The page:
Deo gratias, the end of the progressive Catholic debacle launched at Vatican II is at last approaching, as the ever-more-vibrant Chartres pilgrimage (from which I have just returned) attests. An unreconstructed and militant Catholic faith is beginning to return to many places from which it had been banished; it is rising again on the strength of the traditional liturgy, thanks to the currently reigning Pope, who—for all his own past dalliances with progressivism—does not hesitate today to refer to himself by that oh-so-unprogressive and un-American title of Roman Pontiff.
I would wager that the worldwide return of the traditional liturgy unsettles Hitchcock. After all, his own wife, Helen Hull Hitchcock, is a leader of the impeccably progressive Adoremus organization, whose first principle still is: “We do not think that a simple return to the pre-conciliar Liturgy will further the reforms lawfully mandated by the Second Vatican Council.”[xv] The Pope’s declaration that the traditional Latin Mass was never abrogated by any “mandate” of the Council or Paul VI, and that every priest and religious order in the Church has (and always had) the right to offer it, is a stunning demonstration that in the Church, unlike America, “progress” can indeed be reversed. This alarming development would suggest that the progressive, Americanized Catholicism of which Hitchcock is such a connoisseur might itself be on the verge of reversal, as the Church, led by a clearly worried Pope, begins to awake to the threat posed by the same “dictatorship of relativism” that Hitchcock thinks will rescue us from the scourge of abortion.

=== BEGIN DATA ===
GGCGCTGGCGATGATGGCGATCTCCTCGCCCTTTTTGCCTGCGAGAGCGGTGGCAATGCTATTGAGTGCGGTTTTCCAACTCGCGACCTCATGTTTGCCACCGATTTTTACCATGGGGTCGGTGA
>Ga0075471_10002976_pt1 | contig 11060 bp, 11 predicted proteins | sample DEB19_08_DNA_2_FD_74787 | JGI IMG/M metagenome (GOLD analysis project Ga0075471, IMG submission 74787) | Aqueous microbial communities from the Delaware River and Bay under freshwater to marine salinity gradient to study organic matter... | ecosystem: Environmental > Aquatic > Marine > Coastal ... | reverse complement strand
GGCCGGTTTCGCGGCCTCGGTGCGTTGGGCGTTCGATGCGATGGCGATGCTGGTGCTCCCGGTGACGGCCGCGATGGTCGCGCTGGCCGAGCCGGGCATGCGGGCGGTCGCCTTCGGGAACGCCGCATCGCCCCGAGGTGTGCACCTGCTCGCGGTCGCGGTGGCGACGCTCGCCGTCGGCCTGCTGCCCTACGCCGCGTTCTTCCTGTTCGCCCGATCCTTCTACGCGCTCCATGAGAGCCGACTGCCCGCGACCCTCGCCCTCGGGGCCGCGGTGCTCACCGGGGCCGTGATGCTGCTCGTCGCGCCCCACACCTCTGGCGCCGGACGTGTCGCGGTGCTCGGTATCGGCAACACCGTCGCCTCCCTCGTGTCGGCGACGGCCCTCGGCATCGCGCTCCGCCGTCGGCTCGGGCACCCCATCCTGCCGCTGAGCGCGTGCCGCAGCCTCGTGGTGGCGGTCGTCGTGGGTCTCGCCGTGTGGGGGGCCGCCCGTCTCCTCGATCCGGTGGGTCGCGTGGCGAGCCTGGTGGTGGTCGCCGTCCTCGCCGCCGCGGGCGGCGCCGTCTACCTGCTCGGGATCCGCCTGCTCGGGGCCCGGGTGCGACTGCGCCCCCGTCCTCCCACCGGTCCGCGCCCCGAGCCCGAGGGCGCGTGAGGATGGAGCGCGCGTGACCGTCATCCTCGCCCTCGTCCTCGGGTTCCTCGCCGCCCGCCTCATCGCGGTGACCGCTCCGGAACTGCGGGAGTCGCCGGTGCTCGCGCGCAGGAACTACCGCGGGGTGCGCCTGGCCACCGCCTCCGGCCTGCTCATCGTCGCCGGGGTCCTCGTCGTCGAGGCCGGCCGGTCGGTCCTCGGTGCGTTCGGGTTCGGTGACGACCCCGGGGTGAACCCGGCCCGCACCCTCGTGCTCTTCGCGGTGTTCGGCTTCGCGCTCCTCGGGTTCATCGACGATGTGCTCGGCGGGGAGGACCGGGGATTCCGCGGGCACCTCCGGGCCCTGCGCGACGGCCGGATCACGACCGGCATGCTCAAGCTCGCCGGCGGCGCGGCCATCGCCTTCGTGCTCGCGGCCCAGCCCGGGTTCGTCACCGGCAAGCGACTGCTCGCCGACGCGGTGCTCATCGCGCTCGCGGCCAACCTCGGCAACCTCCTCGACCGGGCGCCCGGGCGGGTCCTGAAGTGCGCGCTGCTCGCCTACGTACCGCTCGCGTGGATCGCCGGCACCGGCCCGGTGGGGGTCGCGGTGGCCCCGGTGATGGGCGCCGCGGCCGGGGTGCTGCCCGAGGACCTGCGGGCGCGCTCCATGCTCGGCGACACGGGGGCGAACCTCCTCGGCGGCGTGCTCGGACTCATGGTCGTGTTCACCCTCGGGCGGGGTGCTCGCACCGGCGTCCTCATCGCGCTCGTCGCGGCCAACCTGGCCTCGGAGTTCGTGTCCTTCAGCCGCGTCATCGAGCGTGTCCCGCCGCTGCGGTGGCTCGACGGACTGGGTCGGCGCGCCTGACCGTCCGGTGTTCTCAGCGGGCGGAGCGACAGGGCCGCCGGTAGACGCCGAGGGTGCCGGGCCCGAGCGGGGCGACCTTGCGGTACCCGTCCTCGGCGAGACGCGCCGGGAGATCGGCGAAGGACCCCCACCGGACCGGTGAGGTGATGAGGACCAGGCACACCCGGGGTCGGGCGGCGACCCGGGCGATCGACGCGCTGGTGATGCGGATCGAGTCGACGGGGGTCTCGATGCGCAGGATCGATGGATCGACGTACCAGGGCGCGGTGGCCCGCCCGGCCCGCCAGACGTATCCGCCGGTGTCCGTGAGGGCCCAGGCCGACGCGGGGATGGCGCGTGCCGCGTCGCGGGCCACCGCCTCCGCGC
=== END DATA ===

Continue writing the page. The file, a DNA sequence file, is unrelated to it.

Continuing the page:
The best thing to do respecting superannuated progressives like Hitchcock is to let them fade away without further comment. Their day is done. Traditional Roman Catholicism, whose ranks are filling with young people, needs to move ahead with a serious approach to confronting a political order that seeks to annihilate morality and revealed religion while demanding that we hail the “freedom” of the Church. Here we must not only recover the authoritative anti-Liberal teaching of a long line of Popes before the Council, but also look to the work of genuine scholars of the history of ideas: Dupré, Jaeger, MacIntyre, Manent, Milbank, Nichols, Pangle, Pickstock, Polanyi, Rao, Rieff, Rist, Rowland, Schindler, Schneewind, Voegelin, and a host of others whose work (much of it not even explicitly Catholic) has helped to expose the fraudulence, incoherence and inherent self-destructiveness of the post-Christian liberal State. Perhaps Human Life Review will begin making a contribution to this work, instead of continuing to provide a forum for the intellectual equivalent of deckhands on the Titanic.